Photo/Illutration (Illustration by Mitsuaki Kojima)

without money--the scent of spring in a wallet
--Marek Kozubek (Bangkok, Thailand)

* * *

the sun conveying its gold
through bank windows
--Eugeniusz Zacharski (Radom, Poland)

* * *

long cold night
I make peace
with a mosquito
--David Cox (Beijing, China)

* * *

don’t show, don’t tell
your eyes
(p)resenting the war
--T.D. Ginting (Murakami, Chiba)

* * *

monarch butterfly
writing cursive in the wind
love letters to Earth
--Noga Shemer (Storrs, Connecticut)

* * *

High above
a huge stray balloon
plum blossoms
--Satoru Kanematsu (Nagoya)

* * *

basking in the sun
Chinese banter
--Masumi Orihara (Atsugi, Kanagawa)

* * *

this sight of me
in the stray dog’s eyes…
gusts over green rice
--Kyle Sullivan (Kaohsiung, Taiwan)

* * *

mistle thrush
seeds of next year’s
love in the air
--Herb Tate (Jersey, U.K.)

* * *

fallen tree
fresh sawdust piles
nourish seedlings
--Charlie Smith (Raleigh, North Carolina)


international airport
the impossible summit
in a donation box
--Ivan Georgiev (Gottingen, Germany)

Money was not an obstacle for the haikuist. A Group of Seven summit started today for members of the world’s advanced economies of Canada, France, Germany, Italy, Japan, United Kingdom, United States, as well as the European Union. Flying in from Brussels, Belgium, Marcellin Dallaire-Beaumont held on tight to his window seat armrests. Kanematsu worried about security for political events.

spring ocean
the raging waves
below our plane

* * *

Spring panic--
thrown at the premier
handmade bombs

Silvia Bistocchi felt nonplussed about the banking crisis in Foligno, Italy. Roberta Beach Jacobson suggested the royal blue color of a banknote was a little too rich for her taste in Indianola, Iowa.

collapsing banks...
on a twenty euro note
drawing cats

* * *

20 euro bill
the color clashes with my

For the first time, the summit takes place in Hiroshima--inspiring hope that participants pay their respects at the Peace Memorial Museum. Mirela Brailean offered a prayer from Romania.

the greatest hope for
the new Year of the Rabbit
peace around the world

After enjoying remote work, Jerome Berglund called out a conspiracy to force knowledge workers back to the office in Minneapolis, Minnesota.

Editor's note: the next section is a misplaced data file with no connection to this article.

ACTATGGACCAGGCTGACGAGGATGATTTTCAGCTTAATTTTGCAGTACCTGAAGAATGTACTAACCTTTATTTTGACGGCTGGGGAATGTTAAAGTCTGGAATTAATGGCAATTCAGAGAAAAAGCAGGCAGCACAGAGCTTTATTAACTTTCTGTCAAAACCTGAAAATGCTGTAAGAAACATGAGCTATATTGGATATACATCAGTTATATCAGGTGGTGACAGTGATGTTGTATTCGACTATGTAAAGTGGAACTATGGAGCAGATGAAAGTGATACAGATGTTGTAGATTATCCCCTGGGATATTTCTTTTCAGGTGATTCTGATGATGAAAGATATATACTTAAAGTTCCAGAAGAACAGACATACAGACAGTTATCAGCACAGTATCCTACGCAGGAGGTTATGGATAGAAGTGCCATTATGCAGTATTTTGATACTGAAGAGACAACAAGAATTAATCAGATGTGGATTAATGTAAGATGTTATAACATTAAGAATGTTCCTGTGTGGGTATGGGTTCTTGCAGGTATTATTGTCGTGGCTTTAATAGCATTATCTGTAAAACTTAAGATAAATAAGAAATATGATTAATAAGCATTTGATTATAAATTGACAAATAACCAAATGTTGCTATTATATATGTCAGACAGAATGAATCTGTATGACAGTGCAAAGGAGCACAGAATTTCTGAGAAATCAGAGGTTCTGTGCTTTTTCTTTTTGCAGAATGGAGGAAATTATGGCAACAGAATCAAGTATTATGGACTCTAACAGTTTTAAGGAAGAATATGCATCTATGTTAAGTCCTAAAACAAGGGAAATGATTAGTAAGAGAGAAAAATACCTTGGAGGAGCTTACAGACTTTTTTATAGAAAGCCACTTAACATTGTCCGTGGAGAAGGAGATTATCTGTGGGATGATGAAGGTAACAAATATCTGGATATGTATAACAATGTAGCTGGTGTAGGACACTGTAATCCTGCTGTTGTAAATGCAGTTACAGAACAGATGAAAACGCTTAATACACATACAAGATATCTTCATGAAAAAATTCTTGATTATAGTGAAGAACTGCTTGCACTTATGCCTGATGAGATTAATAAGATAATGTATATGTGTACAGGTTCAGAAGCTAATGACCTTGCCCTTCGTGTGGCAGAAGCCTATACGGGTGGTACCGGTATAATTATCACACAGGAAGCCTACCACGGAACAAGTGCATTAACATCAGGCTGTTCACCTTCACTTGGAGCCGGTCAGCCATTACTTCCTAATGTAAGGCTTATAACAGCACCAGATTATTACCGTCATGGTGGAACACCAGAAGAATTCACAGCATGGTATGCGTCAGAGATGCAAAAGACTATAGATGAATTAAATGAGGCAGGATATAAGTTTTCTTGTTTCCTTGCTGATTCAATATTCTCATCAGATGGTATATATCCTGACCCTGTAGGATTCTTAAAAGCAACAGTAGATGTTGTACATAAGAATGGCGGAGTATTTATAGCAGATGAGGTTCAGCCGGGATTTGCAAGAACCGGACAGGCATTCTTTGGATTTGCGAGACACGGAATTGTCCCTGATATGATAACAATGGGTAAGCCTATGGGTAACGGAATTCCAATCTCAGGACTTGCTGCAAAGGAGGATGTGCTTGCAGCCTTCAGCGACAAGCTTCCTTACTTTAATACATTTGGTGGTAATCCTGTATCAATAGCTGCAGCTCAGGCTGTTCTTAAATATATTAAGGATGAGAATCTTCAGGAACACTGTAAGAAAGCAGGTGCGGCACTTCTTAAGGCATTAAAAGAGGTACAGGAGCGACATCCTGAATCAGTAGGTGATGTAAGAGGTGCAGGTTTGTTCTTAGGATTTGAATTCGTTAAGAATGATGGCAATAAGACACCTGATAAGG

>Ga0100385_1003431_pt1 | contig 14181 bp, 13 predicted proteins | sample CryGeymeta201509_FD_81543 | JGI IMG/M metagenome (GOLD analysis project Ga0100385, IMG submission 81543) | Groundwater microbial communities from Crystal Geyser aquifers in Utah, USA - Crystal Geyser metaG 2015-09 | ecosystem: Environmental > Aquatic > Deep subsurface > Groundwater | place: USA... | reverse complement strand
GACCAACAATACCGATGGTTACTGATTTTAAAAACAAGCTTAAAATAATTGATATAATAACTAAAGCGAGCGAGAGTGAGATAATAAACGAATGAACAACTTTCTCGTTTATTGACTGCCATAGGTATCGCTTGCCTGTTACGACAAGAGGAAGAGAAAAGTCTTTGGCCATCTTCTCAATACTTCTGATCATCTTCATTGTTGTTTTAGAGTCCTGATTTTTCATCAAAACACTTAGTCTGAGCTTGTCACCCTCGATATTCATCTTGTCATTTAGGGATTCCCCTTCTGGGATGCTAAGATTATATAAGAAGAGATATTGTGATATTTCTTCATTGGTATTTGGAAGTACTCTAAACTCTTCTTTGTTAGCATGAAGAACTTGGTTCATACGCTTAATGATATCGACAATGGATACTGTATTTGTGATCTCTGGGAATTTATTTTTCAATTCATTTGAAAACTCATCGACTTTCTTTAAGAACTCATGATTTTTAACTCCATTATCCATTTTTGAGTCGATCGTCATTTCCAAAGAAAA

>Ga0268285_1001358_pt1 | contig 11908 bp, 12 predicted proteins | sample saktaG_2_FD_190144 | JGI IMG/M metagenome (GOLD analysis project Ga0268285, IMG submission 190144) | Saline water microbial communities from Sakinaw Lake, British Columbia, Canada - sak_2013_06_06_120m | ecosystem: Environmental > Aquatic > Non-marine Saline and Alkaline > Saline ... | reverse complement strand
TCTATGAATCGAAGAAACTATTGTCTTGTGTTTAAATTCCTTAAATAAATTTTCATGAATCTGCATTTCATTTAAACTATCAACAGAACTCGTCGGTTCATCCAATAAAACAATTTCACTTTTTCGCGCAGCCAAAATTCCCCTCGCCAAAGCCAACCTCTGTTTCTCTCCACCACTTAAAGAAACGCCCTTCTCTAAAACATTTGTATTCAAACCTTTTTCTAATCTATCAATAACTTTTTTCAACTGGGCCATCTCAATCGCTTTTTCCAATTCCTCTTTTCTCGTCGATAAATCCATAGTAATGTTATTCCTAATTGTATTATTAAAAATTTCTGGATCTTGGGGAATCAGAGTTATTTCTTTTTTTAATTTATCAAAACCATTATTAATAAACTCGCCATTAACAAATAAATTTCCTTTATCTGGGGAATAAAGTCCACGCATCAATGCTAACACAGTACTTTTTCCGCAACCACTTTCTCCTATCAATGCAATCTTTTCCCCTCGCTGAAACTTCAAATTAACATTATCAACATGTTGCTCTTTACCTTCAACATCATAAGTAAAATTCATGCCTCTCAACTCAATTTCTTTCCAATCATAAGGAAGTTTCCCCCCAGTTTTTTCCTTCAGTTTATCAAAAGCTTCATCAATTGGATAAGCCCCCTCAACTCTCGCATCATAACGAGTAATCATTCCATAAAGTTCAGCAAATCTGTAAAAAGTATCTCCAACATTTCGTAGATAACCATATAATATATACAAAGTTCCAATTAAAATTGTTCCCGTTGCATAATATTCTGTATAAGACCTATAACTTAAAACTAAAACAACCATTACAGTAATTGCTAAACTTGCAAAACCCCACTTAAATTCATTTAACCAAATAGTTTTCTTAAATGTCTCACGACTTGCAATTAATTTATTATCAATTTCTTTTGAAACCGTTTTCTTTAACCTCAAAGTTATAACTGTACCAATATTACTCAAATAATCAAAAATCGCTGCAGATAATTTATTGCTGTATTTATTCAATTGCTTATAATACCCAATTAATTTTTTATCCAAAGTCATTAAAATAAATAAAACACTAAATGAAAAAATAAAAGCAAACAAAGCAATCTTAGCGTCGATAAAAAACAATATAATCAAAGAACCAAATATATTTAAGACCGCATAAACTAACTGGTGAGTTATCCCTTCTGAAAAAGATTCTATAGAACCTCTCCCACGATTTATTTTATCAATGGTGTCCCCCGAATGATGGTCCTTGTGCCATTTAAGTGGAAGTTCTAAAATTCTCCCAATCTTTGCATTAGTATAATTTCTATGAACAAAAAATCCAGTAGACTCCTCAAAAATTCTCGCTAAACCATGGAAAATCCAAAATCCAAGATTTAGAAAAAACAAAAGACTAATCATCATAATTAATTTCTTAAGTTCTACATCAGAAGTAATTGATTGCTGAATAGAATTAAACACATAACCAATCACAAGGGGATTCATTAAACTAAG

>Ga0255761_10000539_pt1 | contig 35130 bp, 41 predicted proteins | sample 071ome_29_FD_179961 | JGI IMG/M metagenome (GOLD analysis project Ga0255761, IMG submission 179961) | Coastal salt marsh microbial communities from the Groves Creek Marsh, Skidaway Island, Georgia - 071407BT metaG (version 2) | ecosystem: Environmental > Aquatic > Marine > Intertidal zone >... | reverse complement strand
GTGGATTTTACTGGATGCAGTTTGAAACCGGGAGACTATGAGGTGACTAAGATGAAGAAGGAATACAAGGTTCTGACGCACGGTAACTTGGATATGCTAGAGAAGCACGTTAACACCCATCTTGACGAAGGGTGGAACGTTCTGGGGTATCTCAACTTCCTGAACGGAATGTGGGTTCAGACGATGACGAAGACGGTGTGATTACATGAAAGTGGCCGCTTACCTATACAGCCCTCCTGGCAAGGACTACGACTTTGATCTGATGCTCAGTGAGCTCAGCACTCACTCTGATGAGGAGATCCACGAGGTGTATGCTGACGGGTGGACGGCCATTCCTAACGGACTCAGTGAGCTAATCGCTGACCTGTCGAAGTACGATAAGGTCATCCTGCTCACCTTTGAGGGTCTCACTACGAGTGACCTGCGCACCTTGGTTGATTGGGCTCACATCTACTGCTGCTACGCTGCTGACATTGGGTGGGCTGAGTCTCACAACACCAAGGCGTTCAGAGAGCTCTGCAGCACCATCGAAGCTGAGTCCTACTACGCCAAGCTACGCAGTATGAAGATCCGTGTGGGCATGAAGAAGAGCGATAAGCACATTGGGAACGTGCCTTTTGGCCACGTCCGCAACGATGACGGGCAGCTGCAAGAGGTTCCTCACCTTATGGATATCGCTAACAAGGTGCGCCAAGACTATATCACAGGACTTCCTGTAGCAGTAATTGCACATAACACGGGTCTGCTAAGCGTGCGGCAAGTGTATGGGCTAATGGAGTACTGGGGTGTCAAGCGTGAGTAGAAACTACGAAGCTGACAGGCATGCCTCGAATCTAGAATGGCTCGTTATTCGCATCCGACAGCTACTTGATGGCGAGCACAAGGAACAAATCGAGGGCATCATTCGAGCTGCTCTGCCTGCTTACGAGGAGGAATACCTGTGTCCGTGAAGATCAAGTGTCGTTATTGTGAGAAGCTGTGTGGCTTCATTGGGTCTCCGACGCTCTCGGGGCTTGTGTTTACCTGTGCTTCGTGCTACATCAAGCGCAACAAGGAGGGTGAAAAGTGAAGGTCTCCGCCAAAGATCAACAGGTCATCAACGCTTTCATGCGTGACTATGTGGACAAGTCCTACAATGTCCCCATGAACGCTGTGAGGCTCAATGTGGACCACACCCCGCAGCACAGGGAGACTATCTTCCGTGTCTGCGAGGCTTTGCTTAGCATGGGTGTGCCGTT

peace on earth
back to
your workstations

Writing from St. Andrews on the east coast of Fife in Scotland, David Greenwood suggested this issue for G-7 leaders to tackle.

come war the ruthless
rise to rule and never loose
their grip on power

Beckton Simmons wrote forebodingly. Curt Linderman wrote senryu.

green and greed
--while trees meet the void--
rule the world

* * *

the politicians
spending responsibly
--not buying it

Junko Saeki sent a haiku inspired by listening to the government debate nuclear defense policy in Tokyo. She said that it sounded like politicians were unfairly applying double standards.

Double cherry blooms
No more Hiroshimas, but
Yes, to Pyongyang?

Delegates will likely address global issues such as the Ukraine war and nuclear proliferation. Lilia Racheva set her priorities in Rousse, Bulgaria. Christopher Calvin noted how difficult problems keep returning to Kota Mojokerto, Indonesia.

four-leaf clover
on the desktop

* * *

in dilemma
yes but then yes
ebbing tide

Everything is on the table in Hiroshima, so to speak: including raw oysters, “okonomiyaki” pancakes, and maple leaf-shaped “momiji manju” steamed buns. Joseph P. Wechselberger spotted a hungry pencil pusher in Browns Mills, New Jersey.

budget meeting
the bright spot
of mustard on his tie

Writing from Texada Island, British Columbia, Mary L. Leopkey penned this haiku while thinking of poets during wartime.

in a bunker
hungry poet guards
a pencil stub

Rick Daddario swallowed his fate bitterly in Kailua, Hawaii.

bitter melon
dust on the road
of war

Orrin Prejean prefers cooking for two in Dallas, Texas.

slicing onions
swallowed up in the
house’s silence

Writing from Draguignan, France, Francoise Maurice shared her premonitions about a religious symbol--one of the three wise men who traveled from afar to attend the birth of Jesus. Murasaki Sagano scooped up a handful of fallen cherry blossoms in Tokyo.

bad luck
a broken roi mage
in her hand

* * *

fallen petals in my hands
weight of souls

While walking under a large, broad-leaved deciduous tree, Ingrid Baluchi suddenly ducked her head and swerved evasively in Ohrid, North Macedonia.

combat drones
the silent spin
of sycamore keys

Lafcadio found comfort in Chattanooga, Tennessee, by reading “The Dream of Akinosuke” translated in Lafcadio Hearn’s “Kwaidan: Stories and Studies of Strange Things.”

yellow butterfly
Akinosuke’s soul

Yutaka Kitajima lives near the largest nuclear power plant in the world. He penned this worrisome line about the pending reactivation of all seven of the Kashiwazaki-Kariwa boiling-water reactors: Hazy moon... the wild boar looks haughtily at the deserted village

His neighbors told him to remain indoors when there is a nuclear meltdown.

Snow-bound residents
no evacuation route from